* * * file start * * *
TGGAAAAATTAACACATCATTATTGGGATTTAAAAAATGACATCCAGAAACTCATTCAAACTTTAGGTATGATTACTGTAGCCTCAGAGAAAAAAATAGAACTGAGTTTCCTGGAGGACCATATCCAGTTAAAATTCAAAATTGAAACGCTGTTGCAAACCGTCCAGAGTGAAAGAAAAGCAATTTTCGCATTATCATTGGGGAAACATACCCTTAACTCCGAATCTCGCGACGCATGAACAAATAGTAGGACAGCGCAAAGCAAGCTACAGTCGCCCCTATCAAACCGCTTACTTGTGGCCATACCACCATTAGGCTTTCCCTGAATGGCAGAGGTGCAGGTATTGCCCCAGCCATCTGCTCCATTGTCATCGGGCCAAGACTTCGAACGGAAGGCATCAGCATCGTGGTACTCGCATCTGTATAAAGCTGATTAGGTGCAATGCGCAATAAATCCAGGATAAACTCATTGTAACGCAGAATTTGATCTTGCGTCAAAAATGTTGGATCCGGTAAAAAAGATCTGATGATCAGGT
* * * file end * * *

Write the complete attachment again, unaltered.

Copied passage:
TGGAAAAATTAACACATCATTATTGGGATTTAAAAAATGACATCCAGAAACTCATTCAAACTTTAGGTATGATTACTGTAGCCTCAGAGAAAAAAATAGAACTGAGTTTCCTGGAGGACCATATCCAGTTAAAATTCAAAATTGAAACGCTGTTGCAAACCGTCCAGAGTGAAAGAAAAGCAATTTTCGCATTATCATTGGGGAAACATACCCTTAACTCCGAATCTCGCGACGCATGAACAAATAGTAGGACAGCGCAAAGCAAGCTACAGTCGCCCCTATCAAACCGCTTACTTGTGGCCATACCACCATTAGGCTTTCCCTGAATGGCAGAGGTGCAGGTATTGCCCCAGCCATCTGCTCCATTGTCATCGGGCCAAGACTTCGAACGGAAGGCATCAGCATCGTGGTACTCGCATCTGTATAAAGCTGATTAGGTGCAATGCGCAATAAATCCAGGATAAACTCATTGTAACGCAGAATTTGATCTTGCGTCAAAAATGTTGGATCCGGTAAAAAAGATCTGATGATCAGGT